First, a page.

Socio-Cultural Developments (SOCON)
SOCON 1985 - 2000
At the start of the SOCON surveys, by the end of the seventies, researchers were fascinated by secularization theory (Weber) and integration theory (Durkheim). These general theories were used to derive hypotheses from to be tested empirically in the Dutch context. The focus was on crucial problems like (1) the extent to which the process of secularisation would go on in the Netherlands, in terms of decreasing (christian) beliefs and decreasing integration within religious institutions; (2) the extent to which decreasing integration within religious institutions would affect values, norms and everyday social behavior.
These classic questions have over time been adapted to many contemporary substantial domains, like the relations between religiosity on the one hand and on the other hand values, political ideologies, volunteering for in-groups, exclusion of ethnic out-groups, lifestyles, and other topics of scientific and social interests. Answers to these questions have been founded on classic and contemporary theoretical insights and operationalised such as to test these insights rigorously, providing theoretical and empirical progress, particularly related to major social problems on sociale cohesion and rationalization. These studies have appeared in numerous outlets. The representative data are indispensable for research on secularisation and, more in general, for research on individualisation.
The SOCON surveys are important multi-user trend data bases for the social sciences in the Netherlands. These surveys have been collected since 1980 every 5 years as a representative cross-section of the Dutch population. Much attention has been paid to the training of the interviewers, high response rates and the cleaning of the data. In the SOCON questionnaires, only already tested, valid and reliable measurements are included.
SOCON has started in 1979 (n=1,007), followed up in 1985 (n=3,003) with exact replications of measurements and inclusion of more substantial measurements for multi-user purposes in 1990 (n=2,384), 1995 (n=2,019), 2000 (n=1,008) en 2005 (n=1,375). The design of the sample (2-stage random sampling), the way of questioning (face to face interviews at home) and other methodological issues have remained unchanged in order to guarantee longitudinal comparisons. Next to repeated cross-sections, there have been 2-wave panel surveys (in 1985-1990 and 1995-2005) and, moreover, respondents in ‘older’ surveys have been approached with similar and newly tested measurements to ascertain stability and change at the individual. Moreover, additional follow-up studies have been organised with in-dept qualitative interviews on particular issues.
In recent surveys (2000 and 2005), innovative experimental designs have been incorporated in the questionnaires for specific, politically sensitive, issues.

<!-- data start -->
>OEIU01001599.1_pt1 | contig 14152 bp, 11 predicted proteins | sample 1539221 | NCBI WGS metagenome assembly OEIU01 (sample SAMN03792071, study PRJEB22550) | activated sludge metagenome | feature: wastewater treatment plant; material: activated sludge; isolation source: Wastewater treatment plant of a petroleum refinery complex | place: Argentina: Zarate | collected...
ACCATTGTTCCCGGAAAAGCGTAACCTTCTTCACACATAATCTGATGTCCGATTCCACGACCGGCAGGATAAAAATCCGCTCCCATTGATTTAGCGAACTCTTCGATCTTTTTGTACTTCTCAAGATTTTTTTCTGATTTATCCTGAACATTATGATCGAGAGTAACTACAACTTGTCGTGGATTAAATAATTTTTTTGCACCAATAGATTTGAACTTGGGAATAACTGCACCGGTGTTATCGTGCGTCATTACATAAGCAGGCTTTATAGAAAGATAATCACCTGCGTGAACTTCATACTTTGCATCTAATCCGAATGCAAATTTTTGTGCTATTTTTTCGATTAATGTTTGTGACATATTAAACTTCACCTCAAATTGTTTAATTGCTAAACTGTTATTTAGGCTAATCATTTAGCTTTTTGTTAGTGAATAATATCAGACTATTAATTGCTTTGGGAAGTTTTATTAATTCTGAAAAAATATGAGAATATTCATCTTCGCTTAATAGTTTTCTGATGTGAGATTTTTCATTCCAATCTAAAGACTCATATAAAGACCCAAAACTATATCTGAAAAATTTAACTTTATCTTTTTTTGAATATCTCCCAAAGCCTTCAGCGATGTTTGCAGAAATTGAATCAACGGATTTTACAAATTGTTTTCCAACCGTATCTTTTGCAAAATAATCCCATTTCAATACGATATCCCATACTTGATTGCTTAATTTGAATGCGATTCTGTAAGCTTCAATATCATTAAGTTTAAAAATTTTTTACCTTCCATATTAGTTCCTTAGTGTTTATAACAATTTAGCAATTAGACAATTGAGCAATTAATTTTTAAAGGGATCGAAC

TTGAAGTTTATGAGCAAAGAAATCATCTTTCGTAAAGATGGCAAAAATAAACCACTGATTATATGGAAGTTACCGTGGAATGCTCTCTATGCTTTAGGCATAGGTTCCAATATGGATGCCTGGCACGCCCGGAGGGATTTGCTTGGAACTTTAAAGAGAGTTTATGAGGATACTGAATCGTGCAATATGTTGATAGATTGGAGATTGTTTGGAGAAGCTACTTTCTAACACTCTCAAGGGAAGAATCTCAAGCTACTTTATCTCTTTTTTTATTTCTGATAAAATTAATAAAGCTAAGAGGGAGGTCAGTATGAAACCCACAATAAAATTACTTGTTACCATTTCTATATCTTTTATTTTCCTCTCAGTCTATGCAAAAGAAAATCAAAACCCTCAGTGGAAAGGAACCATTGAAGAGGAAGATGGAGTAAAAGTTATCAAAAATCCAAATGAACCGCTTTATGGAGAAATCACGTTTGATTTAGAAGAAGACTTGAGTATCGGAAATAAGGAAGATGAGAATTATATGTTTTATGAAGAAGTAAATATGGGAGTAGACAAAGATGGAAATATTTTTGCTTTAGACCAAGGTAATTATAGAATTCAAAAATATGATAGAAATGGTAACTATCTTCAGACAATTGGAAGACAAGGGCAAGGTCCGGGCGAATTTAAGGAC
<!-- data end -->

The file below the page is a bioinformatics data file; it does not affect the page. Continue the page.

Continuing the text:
SOCON is foremost a national study, however, with an international outreach. Numerous measurements have been taken over in other surveys in the Netherlands (Nederlands Kiezers Onderzoek, God in Nederland), in other countries (ALLBUS of ZUMA in Germany, ISPO kiezersonderzoeken in Vlaanderen, in South-Afrika, Ireland, Suriname). Moreover, SOCON has frequently been used for its measurements in international comparative research (in ISSP 1993 and ISSP 1996; Religious and Moral Pluralism 1997; and the European Social Survey 2002).
SOCON surveys have been standardised and provided to the general research community, accompanied with detailed codebooks, Religion in Dutch society data documentations. These surveys are available at DANS online via NESSTAR: SOCON 1979 (DANS code: P0875), SOCON 1985 (P1012), SOCON 1990 (P1100), SOCON 1995 (P1336), SOCON 2000 (P1556), SOCON panel 1985-1990 (P1101), SOCON 1979-85-90 (P1099), SOCON 1979-2000 (P1655).
On SOCON data, numerous publications have appeared in several outlets. Although we lack exact and recent numbers, we are sure of the publication of (over) 30 books, 25 PhD dissertations, 85 international journal contributions, 60 national journal contributions, 12 data documentation books, 7 edited volumes, 95 contributions to (inter-) national books, excluding numerous contributions based on SOCON data by othere researchers in cross-national and longitudinal trend studies. Some SOCON publications have been distinguished with (inter-) national prices (Fritz Thyssen award, SNS bank award). These data provide contributions to societal debates and priority themes of the national government.
Contact information: Peer Scheepers, Rob Eisinga, Gerbert Kraaykamp.
Here you may find information about the datasets
SOCON 1985 (P1012)
SOCON 1990 (P1100) SOCON 1990 (P1100)
SOCON 1995 (P1336) SOCON 1995 (P1336)
SOCON 2000 (P1556) SOCON 2000 (P1556)
SOCON cumulative file 1979-2000 (P1656)
Datasets are available via DANS under the numbers listed in parentheses.